The news would cause “an almighty scramble, but in fact, we already have an almighty scramble every year,” he added.

Professor Bale pointed out that the admissions system was not perfect and that the government had already ordered a review of the system. “It strikes me that this is the time to grab the bull by the horns,” he added.

“Perhaps it’s time to look at post-qualification admissions for example: if students could take the exams later in the year, say October, and admit them on actual grades in January. We know predicted grades are notoriously unreliable, so perhaps it’s time to get rid of them.”

anna.mckie@timeshighereducation.com

POSTSCRIPT:

Print headline: Scrapped exams may spark UK admissions ‘scramble’

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Reader's comments (6)

There should be scope surely for exam boards to negotiate with schools and colleges to allocate to each institution roughly the same proportion of A*, A, B etc grades for the schools/colleges to distribute to their own students as were allocated in the previous year, with some adjustment (in terms of overall allocation) permitted to take into account performance of that cohort at GCSE (though of course these poor students were also guinea pigs for the new GCSE grading system...).
It would be more useful if you had considered non-Russell Group universities in this, and students doing BTECs, DIplomas and non-A Level qualifications. The majority of university students in the UK are not at a Russell Group university, and a large proportion of those did not sit A levels. I have yet to even see a news article that actually mentions BTECs in the reporting of the cancellation of A level and GCSE exams. I assume they are also cancelled, but it would be nice to know. The country is changing, as is the university sector, but it seems that the pundits and analysts are still entirely focused on the idea that university has not changed since the seventies.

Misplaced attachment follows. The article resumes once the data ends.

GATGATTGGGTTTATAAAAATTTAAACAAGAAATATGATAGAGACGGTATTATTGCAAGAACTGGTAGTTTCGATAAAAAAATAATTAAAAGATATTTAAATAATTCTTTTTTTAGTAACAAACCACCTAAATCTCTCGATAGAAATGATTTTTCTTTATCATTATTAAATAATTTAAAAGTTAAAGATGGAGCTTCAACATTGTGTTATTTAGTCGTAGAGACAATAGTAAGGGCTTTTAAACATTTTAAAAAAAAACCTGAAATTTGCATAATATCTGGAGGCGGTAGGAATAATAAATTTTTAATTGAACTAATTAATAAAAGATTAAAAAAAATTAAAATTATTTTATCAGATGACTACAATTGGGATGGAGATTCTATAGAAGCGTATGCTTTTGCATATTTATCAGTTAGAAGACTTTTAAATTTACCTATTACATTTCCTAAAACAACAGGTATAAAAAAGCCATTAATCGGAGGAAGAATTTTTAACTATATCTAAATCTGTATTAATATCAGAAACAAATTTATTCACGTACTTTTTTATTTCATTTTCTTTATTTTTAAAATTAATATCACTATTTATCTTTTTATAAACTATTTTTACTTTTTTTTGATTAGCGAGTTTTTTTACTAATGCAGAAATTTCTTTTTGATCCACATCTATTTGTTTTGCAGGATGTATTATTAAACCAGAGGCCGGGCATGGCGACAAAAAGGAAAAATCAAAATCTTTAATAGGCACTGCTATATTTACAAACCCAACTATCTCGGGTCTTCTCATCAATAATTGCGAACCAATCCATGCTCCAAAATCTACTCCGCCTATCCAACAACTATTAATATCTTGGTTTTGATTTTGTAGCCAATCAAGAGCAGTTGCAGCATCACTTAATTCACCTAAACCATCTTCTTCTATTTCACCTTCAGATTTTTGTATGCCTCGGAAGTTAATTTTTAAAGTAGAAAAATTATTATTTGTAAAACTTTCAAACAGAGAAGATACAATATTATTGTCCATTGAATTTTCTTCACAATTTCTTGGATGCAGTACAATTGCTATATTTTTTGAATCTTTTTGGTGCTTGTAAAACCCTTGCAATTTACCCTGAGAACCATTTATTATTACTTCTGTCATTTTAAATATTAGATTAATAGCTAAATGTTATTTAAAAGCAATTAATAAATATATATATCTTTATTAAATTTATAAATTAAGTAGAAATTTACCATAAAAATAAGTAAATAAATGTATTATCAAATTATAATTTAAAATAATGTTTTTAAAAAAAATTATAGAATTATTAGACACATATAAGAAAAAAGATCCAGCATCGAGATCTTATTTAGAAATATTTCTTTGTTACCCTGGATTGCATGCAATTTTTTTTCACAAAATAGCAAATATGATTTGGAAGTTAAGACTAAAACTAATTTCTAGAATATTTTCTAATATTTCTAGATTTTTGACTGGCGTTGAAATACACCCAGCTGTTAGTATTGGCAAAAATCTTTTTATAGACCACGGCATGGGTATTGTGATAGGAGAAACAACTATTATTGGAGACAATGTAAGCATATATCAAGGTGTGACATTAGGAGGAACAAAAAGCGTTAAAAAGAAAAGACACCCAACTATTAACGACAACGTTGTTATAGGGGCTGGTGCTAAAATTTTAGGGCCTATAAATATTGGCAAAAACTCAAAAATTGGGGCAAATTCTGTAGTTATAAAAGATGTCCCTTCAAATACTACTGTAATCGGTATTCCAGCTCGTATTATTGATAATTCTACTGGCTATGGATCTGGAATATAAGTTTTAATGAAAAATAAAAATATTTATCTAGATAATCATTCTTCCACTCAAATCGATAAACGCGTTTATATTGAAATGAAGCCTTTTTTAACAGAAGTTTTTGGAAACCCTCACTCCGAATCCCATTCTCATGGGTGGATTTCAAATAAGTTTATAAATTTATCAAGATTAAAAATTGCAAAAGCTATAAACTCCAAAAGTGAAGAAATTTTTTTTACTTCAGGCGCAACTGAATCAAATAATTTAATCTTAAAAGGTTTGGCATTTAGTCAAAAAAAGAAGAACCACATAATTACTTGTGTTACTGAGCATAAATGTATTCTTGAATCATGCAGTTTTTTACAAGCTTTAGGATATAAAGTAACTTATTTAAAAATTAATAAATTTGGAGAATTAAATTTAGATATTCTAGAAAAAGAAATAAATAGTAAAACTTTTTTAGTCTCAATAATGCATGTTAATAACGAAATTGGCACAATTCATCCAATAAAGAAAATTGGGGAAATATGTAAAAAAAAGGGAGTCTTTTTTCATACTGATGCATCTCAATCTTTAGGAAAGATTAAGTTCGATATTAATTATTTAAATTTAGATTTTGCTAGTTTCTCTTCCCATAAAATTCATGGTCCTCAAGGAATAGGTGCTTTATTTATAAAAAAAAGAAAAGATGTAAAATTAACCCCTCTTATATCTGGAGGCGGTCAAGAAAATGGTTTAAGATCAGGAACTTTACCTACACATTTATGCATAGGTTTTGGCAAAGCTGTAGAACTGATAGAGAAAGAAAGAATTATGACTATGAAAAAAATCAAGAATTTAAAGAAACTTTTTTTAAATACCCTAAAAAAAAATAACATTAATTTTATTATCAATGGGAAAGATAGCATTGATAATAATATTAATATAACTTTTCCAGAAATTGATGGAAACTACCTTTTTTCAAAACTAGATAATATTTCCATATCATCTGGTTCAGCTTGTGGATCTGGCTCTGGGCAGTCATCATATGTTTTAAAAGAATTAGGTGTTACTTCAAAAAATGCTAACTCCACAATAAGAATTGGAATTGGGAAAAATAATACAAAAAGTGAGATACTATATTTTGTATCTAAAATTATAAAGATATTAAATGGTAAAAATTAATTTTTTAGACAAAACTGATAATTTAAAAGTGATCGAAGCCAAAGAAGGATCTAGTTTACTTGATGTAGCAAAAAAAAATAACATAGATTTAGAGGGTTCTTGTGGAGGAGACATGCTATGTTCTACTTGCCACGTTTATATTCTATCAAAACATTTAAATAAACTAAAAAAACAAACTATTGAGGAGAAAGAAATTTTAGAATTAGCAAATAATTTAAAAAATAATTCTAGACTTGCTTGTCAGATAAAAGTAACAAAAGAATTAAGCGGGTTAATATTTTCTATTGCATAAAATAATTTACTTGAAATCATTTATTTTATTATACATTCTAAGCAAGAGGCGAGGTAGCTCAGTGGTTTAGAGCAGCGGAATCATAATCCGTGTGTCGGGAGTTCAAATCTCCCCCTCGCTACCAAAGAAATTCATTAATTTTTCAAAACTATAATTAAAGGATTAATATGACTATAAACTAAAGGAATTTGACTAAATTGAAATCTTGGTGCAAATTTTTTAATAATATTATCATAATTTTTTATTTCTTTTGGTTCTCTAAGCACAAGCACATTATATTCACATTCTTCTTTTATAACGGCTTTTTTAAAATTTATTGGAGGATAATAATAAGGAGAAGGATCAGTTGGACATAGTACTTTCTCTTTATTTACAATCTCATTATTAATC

There are two options to immediately resolve this problem: a. the suggestion of the chief executive officer of Universities UK that Advanced Level teachers do an assessment of students in the various subjects and this can be combined with the last two marks in that subject to get an average mark on the basis of which a pass or fail is awarded in each subject OF b. Students can apply to enter degree programs wherever and each university should develop and administer an entrance exam equivalent to Advanced Level standards.
Very clever suggestions. Now we only need to figure out how to administer an exam for all applicants which does not put staff and applicants at risk while also excludes any possibility for academic misconduct (cheating, collusion, ghosting, etc). As soon as someone comes with an implementable decision on this, I am sure universities will greatly appreciate it for admissions and also for their other assessments. Currently it's an open problem.
I can't see why we don't delay all exams for entry into university and other types of higher education bodies, apprenticeships etc until end of July-early August when a dip is predicted in terms of Covid 19 allowing things to resume for a bit and give students a fairer chance. It would be a good idea to offer distance learning to the less privileged kids so they do not fall behind...I am surprised to see that nothing has been implemented on a national scale yet in this day and age of cutting edge technology...
And what if the predicted dip won't happen at all, or won't be deep enough for the Government to be able to lift currently imposed restrictions? The decision has to be made now, and there is a lot of uncertainty even in the best predictions at the moment.